This report looks beyond the traditional entry points of macroeconomic stability and growth to ask what more can be done to speed up poverty reduction in Sub-Saharan Africa and where policy makers should focus their attention. This policy agenda requires growth where the poor work and live, and as such, this report centers on what it will take to increase the productivity and earnings of poor and vulnerable people and the financing necessary to make this happen.


The Future of Work in Africa

Harnessing the Potential of Digital Technologies for All

The report examines how the adoption of digital technologies may change the nature of work in sub-Saharan Africa. It concludes that African countries can turn the promise of digital into reality by enabling entrepreneurship, enhancing the productivity of the informal sector, and extending social protection coverage. Policy makers and private sector partners need to make bold choices and investments today that will allow the next generation of African workers, entrepreneurs, and innovators to thrive.


Profiting from Parity

Unlocking the Potential of Women's Business in Africa

Sub-Saharan Africa has the highest rate of entrepreneurship in the world, with approximately 42 percent of the non-agricultural labor force classified as self-employed or employers. Yet most entrepreneurs are unable to grow their businesses beyond small-scale subsistence operations, impeding their contribution to poverty reduction and shared prosperity. This is particularly so for women.


The Skills Balancing Act in Sub-Saharan Africa

Countries face hard choices to strike the right balance between investing in skills that meet the needs of today's highly informal and agrarian economies and investing in the skills needed to foster economic transformation; and between investing in the skills for the current generation and in those for upcoming ones. This report presents rigorous evidence on interventions that work to improve learning, and Sub-Saharan Africa is often at the frontier of these innovations.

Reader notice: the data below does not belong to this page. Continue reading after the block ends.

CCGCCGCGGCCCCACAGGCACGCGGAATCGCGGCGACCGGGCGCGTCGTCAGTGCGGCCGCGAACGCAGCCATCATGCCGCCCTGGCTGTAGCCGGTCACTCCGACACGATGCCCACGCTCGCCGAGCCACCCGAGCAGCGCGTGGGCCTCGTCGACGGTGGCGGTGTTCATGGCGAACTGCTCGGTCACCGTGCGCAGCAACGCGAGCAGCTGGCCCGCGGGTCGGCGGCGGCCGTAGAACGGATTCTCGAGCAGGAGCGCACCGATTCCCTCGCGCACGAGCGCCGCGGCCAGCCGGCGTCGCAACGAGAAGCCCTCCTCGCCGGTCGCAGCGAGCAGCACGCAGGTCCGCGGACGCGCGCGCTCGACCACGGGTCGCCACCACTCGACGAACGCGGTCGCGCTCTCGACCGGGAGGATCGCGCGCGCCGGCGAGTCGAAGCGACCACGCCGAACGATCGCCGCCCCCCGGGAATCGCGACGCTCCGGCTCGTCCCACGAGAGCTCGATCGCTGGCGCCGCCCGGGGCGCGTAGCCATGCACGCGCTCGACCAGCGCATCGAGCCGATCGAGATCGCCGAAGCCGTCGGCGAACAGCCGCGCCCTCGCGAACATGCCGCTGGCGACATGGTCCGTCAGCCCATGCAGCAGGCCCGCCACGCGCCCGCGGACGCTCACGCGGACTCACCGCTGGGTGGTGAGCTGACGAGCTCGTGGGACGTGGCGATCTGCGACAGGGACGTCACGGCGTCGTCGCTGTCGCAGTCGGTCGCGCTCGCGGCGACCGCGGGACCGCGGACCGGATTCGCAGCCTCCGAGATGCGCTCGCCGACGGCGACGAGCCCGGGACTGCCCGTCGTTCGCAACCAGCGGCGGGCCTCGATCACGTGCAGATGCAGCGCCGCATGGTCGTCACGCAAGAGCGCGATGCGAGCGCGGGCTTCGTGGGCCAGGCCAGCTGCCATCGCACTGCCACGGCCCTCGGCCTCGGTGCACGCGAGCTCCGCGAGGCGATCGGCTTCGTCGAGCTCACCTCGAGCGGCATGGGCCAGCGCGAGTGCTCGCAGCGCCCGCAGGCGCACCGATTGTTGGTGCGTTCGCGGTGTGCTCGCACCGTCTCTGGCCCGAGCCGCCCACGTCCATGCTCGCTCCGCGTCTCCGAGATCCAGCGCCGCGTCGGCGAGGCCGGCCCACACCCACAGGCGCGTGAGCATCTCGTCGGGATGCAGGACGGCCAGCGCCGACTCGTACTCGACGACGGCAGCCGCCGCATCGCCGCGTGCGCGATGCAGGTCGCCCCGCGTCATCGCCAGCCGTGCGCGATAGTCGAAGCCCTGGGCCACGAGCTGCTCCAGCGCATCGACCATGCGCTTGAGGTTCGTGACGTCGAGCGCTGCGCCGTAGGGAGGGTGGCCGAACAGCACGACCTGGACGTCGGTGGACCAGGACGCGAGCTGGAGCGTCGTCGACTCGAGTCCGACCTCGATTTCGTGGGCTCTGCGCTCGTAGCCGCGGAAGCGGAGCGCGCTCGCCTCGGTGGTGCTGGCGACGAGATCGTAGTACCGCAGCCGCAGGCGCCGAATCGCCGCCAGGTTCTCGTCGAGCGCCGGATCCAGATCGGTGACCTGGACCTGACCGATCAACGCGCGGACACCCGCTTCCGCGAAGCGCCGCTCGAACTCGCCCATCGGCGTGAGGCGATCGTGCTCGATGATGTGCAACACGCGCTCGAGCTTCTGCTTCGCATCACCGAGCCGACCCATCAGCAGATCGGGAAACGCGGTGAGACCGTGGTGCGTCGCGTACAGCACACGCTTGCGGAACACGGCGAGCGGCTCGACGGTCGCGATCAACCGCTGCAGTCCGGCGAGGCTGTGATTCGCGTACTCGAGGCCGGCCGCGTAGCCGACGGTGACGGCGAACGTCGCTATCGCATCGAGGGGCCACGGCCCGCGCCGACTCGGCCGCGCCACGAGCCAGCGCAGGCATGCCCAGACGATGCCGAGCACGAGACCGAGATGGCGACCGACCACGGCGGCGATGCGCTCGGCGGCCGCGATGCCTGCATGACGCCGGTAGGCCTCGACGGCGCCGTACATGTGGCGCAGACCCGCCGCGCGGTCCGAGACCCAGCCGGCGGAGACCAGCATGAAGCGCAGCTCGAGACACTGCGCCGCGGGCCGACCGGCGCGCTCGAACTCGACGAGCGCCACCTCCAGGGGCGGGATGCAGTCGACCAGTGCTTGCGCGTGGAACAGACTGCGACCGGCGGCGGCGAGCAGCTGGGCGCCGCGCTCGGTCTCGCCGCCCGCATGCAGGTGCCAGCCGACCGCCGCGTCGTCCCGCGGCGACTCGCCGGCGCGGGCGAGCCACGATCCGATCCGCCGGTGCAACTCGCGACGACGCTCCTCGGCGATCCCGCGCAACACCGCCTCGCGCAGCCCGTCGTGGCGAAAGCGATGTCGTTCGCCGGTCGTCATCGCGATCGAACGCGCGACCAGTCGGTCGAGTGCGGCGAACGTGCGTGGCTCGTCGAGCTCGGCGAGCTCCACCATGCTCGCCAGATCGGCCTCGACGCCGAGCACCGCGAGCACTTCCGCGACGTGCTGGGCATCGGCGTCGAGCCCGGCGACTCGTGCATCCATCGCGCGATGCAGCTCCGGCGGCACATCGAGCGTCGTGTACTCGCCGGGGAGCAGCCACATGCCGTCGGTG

Africa Gender Innovation Lab (GIL)

The Gender Innovation Lab identifies scalable solutions for women’s economic empowerment in Africa through impact evaluations that generate evidence on how to close the gender gap in earnings, productivity, assets, and agency.

Think Africa Partnership (TAP)

The Think Africa Partnership bridges the gap between evidence and policy in order to support economic transformation and growth across Africa. TAP brings together an exceptional network of African young professionals, scholars and universities, domestic and regional 'knowledge to policy' think tanks, and a network of over 30 Chief Economic Advisors to Heads of State throughout sub-Saharan Africa.

The Chief Economists of Government Network

This initiative convenes and supports a peer network of chief economic advisors to presidents and prime ministers. It aims to strengthen knowledge-based policymaking in African countries to promote economic growth and transformation.

AERC/World Bank Visiting Scholars Program

The World Bank/African Economic Research Consortium (AERC) Visiting Scholars Program offers four-month research placements for AERC scholars to join the World Bank and its partners to work on African economic policy issues.